Financial PR people are not known for their ability to join forces
on issues of industry-wide importance. Although some of the more
established and vocal financial PR practitioners have clubbed together
to form one of the IPR’s most active groups, only 10 per cent of PRCA
members are agencies which practise financial PR.
Despite a long-standing threat from the City to impose regulation on PR
agencies operating within its walls, no successful attempt has been made
to avert that threat by creating a system of self-regulation. Even now,
when the City seems likely to use the stick it has brandished at
agencies for so long, the industry is utterly divided over how to
A poll in June of IPR City and financial group members revealed an even
split over whether to argue for tighter controls by the Financial
Services Authority (FSA), the City regulator. Some members were still
The FSA is consulting on proposals to fine agencies for abusing
privileged information or issuing misleading information. The fines
would apply to agencies dealing with six London financial markets and
would bring PR in line with other City advisers, such as brokers and
The IPR City and financial group’s leadership wants support from its
members for specific wording in FSA rules to make their application to
PR professionals explicit.
City PR people have long been divided over whether self-regulation is
preferable to coming under the authority of a watchdog, or whether the
rather vague controls on their work provided by bodies like the Stock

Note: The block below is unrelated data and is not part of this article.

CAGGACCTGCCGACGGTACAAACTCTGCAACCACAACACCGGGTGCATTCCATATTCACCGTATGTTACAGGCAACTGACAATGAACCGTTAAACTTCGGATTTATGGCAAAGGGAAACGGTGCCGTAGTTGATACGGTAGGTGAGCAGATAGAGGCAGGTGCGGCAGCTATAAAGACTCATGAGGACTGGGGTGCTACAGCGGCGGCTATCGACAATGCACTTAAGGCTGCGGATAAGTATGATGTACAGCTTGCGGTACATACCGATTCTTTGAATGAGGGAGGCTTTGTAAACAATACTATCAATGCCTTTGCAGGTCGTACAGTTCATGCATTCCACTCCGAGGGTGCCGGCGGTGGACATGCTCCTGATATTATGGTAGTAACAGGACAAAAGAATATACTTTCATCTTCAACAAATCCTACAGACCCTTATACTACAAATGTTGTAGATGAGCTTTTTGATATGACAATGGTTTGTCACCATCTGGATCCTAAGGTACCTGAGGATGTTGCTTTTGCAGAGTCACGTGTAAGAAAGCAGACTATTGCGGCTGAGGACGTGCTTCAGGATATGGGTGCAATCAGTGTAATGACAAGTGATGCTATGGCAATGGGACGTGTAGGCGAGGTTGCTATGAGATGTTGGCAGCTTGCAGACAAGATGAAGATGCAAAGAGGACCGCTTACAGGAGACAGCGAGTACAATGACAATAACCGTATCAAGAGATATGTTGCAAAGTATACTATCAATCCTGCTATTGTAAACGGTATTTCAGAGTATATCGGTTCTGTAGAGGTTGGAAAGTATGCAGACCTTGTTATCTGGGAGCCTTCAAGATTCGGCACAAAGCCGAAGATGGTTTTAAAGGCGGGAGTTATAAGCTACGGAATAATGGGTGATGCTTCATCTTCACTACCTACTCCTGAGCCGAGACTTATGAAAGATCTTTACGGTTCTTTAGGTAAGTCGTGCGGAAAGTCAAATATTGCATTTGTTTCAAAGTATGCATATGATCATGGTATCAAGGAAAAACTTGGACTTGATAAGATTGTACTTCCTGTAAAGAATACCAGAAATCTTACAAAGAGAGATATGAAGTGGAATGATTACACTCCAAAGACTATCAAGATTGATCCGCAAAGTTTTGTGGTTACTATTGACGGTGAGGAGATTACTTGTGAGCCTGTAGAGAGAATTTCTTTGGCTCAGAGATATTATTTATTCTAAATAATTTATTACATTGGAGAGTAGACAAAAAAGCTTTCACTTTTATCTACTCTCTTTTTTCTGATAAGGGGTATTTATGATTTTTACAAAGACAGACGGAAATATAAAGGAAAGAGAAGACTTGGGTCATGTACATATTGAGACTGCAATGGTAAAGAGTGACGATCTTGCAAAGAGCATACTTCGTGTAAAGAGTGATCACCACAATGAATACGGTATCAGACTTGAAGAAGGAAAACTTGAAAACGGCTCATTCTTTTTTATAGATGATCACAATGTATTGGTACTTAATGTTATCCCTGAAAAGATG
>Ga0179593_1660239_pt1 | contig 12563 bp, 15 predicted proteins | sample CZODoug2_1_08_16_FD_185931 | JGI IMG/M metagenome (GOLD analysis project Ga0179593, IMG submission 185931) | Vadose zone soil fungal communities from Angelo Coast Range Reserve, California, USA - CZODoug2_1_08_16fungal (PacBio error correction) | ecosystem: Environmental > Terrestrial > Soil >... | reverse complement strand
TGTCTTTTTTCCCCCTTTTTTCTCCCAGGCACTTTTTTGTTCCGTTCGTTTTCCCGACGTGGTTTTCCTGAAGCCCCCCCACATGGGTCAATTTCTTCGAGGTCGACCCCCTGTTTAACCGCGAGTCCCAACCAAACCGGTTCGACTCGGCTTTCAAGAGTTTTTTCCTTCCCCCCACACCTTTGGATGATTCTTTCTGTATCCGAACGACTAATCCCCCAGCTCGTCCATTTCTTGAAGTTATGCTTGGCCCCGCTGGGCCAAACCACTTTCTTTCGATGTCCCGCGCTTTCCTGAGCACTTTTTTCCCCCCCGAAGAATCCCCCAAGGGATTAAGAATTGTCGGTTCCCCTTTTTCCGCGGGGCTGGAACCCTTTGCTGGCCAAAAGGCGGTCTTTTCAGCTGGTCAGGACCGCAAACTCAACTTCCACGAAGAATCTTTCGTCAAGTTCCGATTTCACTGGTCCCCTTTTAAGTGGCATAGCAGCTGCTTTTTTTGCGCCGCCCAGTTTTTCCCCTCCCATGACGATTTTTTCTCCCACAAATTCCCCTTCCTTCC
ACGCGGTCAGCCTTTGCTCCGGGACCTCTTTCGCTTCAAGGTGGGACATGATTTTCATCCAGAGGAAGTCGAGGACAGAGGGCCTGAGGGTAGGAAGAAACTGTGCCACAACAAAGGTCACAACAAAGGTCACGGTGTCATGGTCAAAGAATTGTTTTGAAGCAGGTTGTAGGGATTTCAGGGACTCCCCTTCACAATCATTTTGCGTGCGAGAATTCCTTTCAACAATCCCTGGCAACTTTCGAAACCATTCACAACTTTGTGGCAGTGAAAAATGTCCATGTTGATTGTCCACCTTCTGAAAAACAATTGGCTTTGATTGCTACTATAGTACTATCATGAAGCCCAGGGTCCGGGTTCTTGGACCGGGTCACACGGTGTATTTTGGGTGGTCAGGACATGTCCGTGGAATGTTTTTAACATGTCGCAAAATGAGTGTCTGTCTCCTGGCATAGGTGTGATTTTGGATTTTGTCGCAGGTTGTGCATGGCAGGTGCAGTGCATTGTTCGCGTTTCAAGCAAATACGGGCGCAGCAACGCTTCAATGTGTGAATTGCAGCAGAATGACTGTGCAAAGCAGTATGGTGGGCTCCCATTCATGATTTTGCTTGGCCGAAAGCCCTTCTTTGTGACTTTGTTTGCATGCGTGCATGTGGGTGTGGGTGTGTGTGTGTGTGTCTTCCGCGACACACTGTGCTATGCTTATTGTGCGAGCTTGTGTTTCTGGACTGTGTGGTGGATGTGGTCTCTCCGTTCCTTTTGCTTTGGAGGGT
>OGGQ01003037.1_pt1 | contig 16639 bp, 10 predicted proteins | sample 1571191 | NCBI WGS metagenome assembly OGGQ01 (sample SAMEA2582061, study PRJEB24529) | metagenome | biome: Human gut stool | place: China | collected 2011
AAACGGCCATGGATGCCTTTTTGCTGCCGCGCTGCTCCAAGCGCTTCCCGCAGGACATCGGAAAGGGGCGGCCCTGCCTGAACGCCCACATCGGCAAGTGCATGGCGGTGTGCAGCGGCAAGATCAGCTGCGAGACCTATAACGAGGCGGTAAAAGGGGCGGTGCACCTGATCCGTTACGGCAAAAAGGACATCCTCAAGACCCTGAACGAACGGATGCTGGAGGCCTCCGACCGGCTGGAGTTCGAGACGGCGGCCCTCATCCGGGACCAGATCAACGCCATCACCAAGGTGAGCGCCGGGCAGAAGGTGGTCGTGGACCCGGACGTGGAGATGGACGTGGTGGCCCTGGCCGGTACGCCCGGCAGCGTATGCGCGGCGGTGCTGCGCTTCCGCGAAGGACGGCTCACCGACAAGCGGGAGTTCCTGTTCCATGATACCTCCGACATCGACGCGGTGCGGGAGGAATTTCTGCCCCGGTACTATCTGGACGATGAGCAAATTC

Exchange and the Takeover Panel are sufficient.
Those in favour of tighter regulation argue that because there is no
register of financial PR agencies, the industry is open to cowboys. They
believe that introducing a compulsory code of practice on a par with the
codes followed by lawyers or bankers will mean that when sensitive
information is leaked to the press, the finger will not automatically be
pointed at the PR adviser.
Those against tighter rules argue that any code would be widely ignored,
because it is often the client, with the backing of their legal
advisers, which asks agencies to leak information. They argue that any
rule book would be regularly ignored and would simply provide surface
gloss, a poor substitute for real responsibility.
The IPR has until October to put its case to the FSA. Unless its members
can agree a common line, the FSA may introduce rules nobody is happy
If IPR representatives cannot argue either that professional standards
are high and do not need regulating, or that the industry is not afraid
to accept tighter controls, PR’s image will suffer further.